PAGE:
BusinessLitigationPatent

Understanding the Difference Between Preemption and Novelty/Nonobviousness

No Comments

Recently, the United States Court of Appeals for the Federal Circuit (“the Federal Circuit”) issued its opinion in Solutran, Inc. v. Elavon, Inc., 2019-1345, 2019-1460 (Fed. Cir., July 30, 2019) in which the Court held claims 1-5 of Solutran’s U.S. Patent No. 8,311,945 invalid under 35 U.S.C. § 101 for failing to recite patent eligible subject matter. In reversing the District Court, the Federal Circuit found that the claims of the patent recited an abstract idea (electronically processing paper checks) and that the claims failed to transform that abstract idea into patent-eligible subject matter. More importantly, the Federal Circuit dismissed Solutran’s argument that the claims were patent eligible simply because they were novel and non-obvious, noting that: “We have previously explained that merely reciting an abstract idea by itself in a claim—even if the idea is novel and non-obvious—is not enough to save it from ineligibility.” The Solutran decision is not the first time the Federal Circuit has held that novelty/non-obviousness does not bear on the question of patent eligibility.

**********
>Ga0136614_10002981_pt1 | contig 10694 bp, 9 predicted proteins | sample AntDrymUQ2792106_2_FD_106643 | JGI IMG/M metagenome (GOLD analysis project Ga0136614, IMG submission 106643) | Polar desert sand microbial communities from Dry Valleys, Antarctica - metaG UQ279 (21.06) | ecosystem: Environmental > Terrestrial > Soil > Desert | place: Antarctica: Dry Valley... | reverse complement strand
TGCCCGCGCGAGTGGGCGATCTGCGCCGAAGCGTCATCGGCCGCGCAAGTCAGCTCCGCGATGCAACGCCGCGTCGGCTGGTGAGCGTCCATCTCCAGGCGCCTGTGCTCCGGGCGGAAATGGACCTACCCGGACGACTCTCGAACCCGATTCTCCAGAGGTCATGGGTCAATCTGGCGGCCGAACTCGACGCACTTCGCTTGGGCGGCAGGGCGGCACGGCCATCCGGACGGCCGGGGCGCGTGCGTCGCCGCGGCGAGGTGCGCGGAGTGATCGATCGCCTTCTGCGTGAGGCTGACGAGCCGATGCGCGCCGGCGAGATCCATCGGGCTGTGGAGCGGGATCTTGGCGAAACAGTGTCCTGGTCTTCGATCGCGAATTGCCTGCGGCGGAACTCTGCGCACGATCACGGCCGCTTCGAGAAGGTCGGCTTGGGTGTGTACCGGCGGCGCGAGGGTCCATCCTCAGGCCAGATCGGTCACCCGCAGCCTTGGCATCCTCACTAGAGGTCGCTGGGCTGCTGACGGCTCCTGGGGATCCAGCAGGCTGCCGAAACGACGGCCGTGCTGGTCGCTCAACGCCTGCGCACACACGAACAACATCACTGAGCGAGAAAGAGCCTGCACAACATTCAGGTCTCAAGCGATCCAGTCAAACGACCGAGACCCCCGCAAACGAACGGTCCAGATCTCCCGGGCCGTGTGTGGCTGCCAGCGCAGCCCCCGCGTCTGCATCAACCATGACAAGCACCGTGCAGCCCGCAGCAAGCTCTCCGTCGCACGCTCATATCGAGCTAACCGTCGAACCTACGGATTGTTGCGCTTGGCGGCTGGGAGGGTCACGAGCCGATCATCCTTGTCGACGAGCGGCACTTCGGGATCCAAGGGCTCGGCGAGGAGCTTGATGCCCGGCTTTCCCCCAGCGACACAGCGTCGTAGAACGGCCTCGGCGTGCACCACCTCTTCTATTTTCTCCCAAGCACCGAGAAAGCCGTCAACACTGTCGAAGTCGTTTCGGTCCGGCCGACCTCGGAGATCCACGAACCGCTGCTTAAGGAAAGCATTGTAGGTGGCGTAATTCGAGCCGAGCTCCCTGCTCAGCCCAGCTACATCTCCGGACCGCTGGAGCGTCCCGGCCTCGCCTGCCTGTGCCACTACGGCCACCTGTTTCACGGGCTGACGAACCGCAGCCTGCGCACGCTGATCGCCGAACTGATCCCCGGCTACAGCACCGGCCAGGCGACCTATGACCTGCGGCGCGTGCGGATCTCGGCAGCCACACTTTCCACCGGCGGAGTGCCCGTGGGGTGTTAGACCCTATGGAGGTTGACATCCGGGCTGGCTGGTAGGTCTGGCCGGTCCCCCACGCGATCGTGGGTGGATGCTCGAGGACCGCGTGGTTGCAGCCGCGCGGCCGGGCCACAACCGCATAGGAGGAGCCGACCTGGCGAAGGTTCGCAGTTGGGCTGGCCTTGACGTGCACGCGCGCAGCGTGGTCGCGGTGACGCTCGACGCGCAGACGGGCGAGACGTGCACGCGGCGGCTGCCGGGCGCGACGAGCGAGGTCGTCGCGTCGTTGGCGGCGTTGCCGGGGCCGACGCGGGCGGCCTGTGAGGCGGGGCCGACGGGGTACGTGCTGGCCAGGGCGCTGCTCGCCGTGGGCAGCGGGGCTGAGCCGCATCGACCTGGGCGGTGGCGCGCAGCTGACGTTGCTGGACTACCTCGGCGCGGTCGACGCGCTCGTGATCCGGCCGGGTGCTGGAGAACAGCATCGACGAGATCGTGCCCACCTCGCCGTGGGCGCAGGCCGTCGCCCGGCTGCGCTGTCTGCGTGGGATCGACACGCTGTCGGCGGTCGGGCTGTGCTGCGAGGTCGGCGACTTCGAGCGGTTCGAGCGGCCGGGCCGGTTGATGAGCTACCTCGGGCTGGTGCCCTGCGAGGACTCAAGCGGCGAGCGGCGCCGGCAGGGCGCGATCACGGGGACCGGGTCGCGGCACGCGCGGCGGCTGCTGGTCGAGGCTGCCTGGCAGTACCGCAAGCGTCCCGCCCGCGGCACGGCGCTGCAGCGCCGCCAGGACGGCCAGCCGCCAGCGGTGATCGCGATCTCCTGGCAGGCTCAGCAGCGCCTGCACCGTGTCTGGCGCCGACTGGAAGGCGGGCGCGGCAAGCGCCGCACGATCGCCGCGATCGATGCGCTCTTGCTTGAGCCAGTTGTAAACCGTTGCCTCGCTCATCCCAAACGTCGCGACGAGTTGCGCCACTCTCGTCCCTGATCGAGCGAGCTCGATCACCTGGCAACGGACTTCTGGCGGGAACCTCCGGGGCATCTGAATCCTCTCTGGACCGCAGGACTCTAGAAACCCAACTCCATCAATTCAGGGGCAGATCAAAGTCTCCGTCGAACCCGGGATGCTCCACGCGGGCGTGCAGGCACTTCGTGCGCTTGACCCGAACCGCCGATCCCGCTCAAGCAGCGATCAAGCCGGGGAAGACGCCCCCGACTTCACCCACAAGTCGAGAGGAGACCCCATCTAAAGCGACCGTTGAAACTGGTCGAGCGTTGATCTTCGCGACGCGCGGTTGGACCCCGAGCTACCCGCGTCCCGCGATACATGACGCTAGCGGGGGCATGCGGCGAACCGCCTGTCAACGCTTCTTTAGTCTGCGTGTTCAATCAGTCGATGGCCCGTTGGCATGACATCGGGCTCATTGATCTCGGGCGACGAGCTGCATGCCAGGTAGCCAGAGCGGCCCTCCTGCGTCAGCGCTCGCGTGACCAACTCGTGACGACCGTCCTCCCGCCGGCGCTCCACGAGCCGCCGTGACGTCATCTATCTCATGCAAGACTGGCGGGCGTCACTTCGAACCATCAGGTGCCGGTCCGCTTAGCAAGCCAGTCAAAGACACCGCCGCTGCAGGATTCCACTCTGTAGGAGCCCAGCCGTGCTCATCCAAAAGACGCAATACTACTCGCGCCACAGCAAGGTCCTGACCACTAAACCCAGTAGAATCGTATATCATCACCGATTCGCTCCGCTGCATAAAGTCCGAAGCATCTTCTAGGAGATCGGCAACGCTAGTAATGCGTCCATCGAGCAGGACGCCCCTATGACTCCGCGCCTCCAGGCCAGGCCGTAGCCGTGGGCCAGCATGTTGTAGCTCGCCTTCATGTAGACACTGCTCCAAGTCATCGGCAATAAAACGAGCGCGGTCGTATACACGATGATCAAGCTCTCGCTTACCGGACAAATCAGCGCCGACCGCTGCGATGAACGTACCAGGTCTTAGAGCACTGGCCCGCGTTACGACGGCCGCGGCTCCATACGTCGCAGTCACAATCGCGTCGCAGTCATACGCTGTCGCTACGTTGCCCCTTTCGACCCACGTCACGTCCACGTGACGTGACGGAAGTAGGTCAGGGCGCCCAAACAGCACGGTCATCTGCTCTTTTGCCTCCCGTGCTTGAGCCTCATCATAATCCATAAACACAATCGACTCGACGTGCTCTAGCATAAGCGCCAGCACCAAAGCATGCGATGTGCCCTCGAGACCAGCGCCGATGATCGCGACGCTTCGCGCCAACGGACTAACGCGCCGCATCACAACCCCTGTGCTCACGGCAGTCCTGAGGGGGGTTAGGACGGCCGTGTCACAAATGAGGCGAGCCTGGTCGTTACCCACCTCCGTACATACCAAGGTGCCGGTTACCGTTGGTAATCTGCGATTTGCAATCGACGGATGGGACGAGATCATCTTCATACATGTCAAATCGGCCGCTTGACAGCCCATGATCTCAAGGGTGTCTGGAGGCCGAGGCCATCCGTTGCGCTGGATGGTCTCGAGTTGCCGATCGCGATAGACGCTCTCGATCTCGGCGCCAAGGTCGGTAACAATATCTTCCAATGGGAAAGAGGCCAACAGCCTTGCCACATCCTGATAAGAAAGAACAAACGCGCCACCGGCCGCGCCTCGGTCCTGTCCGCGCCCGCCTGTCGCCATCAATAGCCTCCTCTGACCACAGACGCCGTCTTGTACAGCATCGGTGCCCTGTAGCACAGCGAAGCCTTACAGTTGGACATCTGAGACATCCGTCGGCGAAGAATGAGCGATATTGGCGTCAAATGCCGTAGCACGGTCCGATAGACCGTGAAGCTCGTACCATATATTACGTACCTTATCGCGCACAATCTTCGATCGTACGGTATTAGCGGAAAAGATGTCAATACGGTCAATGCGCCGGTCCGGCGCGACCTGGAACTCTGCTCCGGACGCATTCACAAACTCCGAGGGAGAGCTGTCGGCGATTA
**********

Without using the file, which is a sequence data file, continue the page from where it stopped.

Full Article Available Here

Related Posts

No results found

Menu